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Young, Nathan B.



  • Existence: 1894 - 1993


Nathan Benjamin Young, Jr. was born at home in Tuskegee, Alabama, 28 November 1894. His next door neighbor at the time of his birth was Booker T. Washington, the famous educator, who was a friend of Nathan's father, Nathan B. Young, Sr. Nathan, Sr., taught with Mr. Washington at Tuskegee Institute, and would later go on to become President of Florida A & M College and of Lincoln University in Jefferson City, Missouri. Nathan, Jr. was raised and educated in Alabama, Georgia, and Florida.

In 1915, he completed his undergraduate studies at Florida A & M College where he was a fine athlete and musician as well as being an excellent student. He then attended Yale University Law School, graduating in 1918. One of his instructors at Yale Law School was William Howard Taft, the former President of the United States. Upon graduation from Yale, Young took a job practicing law in Birmingham, Alabama. His work in Birmingham as an organizer for the National Association for the Advancement of Colored People (NAACP) brought him a warning from the Ku Klux Klan. It was also in Birmingham that he met Mamie Mason, and in 1924 they were married. He and Mamie soon decided to move to St. Louis, Missouri, where he established a law practice. His marriage to Mamie lasted fifty- eight years, until she passed away in 1982. They had three children--Ira, Jean, and Gertrude.

In 1928, Nathan co-founded The St. Louis American, an African- American weekly newspaper, for which he served as publisher and editorial writer for more than forty-three years. As a civil rights activist, his incisive editorials and commentaries would disturb the social and moral conscience of the St. Louis community for years. He served in this professional capacity for forty-two years, never having actually owned the newspaper, nor ever having received a salary for his work.

He was also a co-founder and long-time member of the Mound City Bar Association. In 1965, after serving as Assistant City Counselor for the City of St. Louis, he was appointed Municipal Court Judge by Alfonso J. Cervantes, Mayor of St. Louis. He was the first African-American to serve in this position in St. Louis. Shortly after his new appointment, he had another encounter with the Ku Klux Klan. This time, they burned a cross on the lawn of his home. Yet nothing would deter his dedication to preserve and protect the rights of every individual. Even after his retirement from the bench in 1972, he remained a powerful voice for justice and civil rights in St. Louis.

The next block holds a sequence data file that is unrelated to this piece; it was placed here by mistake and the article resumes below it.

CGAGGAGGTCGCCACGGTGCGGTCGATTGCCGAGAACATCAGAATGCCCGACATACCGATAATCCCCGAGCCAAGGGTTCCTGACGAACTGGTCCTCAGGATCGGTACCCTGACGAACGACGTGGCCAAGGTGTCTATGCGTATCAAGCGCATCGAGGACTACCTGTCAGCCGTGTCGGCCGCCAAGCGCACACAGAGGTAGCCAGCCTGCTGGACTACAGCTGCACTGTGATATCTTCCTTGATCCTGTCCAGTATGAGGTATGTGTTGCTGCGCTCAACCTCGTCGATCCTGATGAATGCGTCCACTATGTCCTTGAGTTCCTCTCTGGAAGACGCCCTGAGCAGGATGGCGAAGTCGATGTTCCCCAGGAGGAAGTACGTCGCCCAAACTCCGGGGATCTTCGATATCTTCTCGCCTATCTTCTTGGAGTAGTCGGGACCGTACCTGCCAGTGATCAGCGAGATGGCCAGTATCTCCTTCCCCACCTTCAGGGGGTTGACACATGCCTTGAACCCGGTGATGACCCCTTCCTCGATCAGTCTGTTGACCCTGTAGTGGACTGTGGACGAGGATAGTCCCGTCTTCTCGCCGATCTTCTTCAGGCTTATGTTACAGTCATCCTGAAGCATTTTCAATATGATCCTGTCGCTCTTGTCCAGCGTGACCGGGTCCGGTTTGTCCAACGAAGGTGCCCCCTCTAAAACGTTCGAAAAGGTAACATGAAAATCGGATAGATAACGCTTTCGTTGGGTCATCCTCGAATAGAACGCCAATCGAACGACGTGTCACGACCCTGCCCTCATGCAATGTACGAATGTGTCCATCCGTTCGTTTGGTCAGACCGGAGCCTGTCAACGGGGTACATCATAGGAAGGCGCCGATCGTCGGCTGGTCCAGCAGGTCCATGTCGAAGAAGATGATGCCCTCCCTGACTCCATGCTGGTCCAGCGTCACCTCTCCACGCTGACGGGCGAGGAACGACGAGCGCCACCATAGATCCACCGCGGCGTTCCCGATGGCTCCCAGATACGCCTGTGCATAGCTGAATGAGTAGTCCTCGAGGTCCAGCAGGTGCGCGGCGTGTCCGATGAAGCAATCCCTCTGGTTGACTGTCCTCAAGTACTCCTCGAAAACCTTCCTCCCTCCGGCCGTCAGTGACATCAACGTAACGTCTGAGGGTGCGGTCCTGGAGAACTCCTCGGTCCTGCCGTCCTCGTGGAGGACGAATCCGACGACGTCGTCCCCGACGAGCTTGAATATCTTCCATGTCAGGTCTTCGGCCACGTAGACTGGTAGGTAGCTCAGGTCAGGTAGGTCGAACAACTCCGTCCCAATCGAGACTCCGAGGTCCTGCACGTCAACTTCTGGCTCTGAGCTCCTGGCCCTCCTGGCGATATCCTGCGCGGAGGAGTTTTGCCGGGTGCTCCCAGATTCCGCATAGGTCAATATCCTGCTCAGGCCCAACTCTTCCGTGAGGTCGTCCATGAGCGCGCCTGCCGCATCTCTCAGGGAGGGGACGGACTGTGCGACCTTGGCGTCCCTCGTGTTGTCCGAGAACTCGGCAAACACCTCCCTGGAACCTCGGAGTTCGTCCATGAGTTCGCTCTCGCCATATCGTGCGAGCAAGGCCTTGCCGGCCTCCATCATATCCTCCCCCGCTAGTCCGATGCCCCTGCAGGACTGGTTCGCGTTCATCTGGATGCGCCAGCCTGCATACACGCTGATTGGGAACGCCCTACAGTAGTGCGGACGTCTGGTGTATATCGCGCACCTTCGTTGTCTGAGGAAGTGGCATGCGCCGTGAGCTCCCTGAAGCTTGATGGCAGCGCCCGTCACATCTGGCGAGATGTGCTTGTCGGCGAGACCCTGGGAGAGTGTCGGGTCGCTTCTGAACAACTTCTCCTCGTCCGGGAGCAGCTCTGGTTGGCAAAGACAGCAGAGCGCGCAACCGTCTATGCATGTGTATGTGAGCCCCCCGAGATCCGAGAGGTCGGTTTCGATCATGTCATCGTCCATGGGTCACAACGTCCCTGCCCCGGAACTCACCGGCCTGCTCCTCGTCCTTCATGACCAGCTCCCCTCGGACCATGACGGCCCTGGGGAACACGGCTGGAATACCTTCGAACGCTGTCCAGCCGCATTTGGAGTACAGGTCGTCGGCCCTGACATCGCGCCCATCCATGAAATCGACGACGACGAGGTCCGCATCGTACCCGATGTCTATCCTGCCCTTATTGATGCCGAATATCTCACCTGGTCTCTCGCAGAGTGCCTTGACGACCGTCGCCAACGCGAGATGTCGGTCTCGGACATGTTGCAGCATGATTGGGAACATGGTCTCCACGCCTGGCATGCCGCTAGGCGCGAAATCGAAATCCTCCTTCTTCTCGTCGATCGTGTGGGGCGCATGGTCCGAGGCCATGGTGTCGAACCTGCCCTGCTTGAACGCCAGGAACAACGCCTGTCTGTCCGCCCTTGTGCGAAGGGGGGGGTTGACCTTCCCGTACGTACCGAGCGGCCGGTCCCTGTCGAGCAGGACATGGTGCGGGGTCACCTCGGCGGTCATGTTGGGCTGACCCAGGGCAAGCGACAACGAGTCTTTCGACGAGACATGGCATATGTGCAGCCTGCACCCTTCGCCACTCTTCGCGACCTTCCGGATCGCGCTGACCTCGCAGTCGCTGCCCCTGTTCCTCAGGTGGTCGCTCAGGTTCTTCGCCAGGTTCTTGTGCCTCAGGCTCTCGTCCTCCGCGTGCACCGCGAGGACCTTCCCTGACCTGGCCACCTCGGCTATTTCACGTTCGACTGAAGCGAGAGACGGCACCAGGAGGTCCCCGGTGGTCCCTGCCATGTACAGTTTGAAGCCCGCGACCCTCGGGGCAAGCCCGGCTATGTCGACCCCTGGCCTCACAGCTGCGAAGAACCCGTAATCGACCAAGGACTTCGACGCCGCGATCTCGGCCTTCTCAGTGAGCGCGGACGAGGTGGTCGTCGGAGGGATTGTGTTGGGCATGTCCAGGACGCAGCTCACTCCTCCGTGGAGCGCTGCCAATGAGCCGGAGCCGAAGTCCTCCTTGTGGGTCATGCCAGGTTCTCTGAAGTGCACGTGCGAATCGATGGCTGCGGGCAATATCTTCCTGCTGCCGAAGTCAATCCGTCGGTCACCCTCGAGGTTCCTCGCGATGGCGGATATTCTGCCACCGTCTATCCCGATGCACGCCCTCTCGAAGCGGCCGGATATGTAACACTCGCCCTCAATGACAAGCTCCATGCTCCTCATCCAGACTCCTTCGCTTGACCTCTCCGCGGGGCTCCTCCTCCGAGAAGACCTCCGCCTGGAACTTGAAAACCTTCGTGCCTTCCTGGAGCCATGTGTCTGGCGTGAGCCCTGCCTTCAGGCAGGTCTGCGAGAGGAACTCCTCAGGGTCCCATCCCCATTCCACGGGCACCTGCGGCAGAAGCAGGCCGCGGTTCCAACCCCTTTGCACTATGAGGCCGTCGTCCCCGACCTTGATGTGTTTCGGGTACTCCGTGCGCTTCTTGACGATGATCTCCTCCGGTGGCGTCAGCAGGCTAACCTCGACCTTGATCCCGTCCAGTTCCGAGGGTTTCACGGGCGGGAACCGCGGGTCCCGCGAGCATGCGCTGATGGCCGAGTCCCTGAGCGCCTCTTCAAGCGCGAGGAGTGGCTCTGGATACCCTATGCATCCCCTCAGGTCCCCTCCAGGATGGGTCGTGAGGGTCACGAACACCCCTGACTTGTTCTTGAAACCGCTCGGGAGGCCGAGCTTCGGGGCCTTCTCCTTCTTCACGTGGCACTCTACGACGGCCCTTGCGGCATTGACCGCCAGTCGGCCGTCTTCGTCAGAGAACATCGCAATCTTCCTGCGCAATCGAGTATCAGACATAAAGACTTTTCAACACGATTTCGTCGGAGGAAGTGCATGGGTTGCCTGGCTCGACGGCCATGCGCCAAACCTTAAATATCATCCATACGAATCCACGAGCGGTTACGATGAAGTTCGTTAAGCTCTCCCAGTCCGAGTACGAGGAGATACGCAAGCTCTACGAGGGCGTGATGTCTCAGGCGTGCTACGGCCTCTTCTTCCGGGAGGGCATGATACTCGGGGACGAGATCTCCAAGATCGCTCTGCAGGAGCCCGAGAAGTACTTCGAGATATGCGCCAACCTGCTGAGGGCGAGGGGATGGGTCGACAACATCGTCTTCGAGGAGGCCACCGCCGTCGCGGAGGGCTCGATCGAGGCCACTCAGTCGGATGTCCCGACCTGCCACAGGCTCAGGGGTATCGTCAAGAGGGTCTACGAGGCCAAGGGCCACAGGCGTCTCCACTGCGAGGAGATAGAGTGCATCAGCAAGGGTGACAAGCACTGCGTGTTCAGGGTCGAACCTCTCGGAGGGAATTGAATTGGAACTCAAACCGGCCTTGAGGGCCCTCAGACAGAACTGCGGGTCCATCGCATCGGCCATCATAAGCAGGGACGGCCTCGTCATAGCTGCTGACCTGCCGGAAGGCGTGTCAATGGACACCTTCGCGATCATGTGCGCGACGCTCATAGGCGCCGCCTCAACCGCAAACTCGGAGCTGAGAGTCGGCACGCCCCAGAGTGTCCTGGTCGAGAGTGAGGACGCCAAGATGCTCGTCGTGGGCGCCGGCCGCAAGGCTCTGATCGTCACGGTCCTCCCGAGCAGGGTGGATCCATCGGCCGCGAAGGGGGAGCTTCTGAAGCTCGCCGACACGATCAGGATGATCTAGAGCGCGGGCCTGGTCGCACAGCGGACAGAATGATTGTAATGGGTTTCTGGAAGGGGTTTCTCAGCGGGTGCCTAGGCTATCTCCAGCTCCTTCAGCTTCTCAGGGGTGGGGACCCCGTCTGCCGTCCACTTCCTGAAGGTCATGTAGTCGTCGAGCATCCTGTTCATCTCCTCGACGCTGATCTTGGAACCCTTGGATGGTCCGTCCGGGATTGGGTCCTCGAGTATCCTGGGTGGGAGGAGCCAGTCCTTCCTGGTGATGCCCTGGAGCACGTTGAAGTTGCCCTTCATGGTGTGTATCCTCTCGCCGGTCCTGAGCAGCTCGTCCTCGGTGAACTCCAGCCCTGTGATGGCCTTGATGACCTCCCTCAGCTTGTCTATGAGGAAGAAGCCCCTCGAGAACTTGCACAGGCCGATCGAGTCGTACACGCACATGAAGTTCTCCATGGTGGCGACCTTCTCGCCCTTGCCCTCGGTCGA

He exhibited continuing energy during his retirement years, spending his time writing, painting, and lecturing. His works demonstrated a wide ranging expertise in St. Louis history and folk culture, world issues, art, and music. A self-taught artist, he painted over five hundred acrylic works, whose subject matter ranged from family portraits to international issues to depictions of critical people or events in the civil rights movement. Many of his paintings have been exhibited throughout the nation. Judge Young was the recipient of honorary doctorate degrees from Saint Louis University, Lincoln University, and Harris-Stowe State College.

Nathan B. Young, Jr., was a true renaissance man: husband, father, lawyer, judge, writer, publisher, historian, artist, musician, and champion in the service of the African-American heritage. He died on March 24, 1993, at the age of 98.

Found in 2 Collections and/or Records:

Nathan B. Young Clip-Art Collection [ART CLP 1]

Identifier: ART CLP 1
Abstract The Nathan B. Young Clip-Art Collection is one of several collections held by the Saint Louis University Archives related to the life and work of Judge Nathan B. Young, Jr . Judge Young was an incredibly energetic man. Some how, he was a b l e to combine successfully at least five different professional careers into one lifetime--lawyer, historian, writer, musician, and artist--as well as living an active personal life. In whatever he did , Judge Young was careful to maintain some record of...
Dates: Circa 1960-1990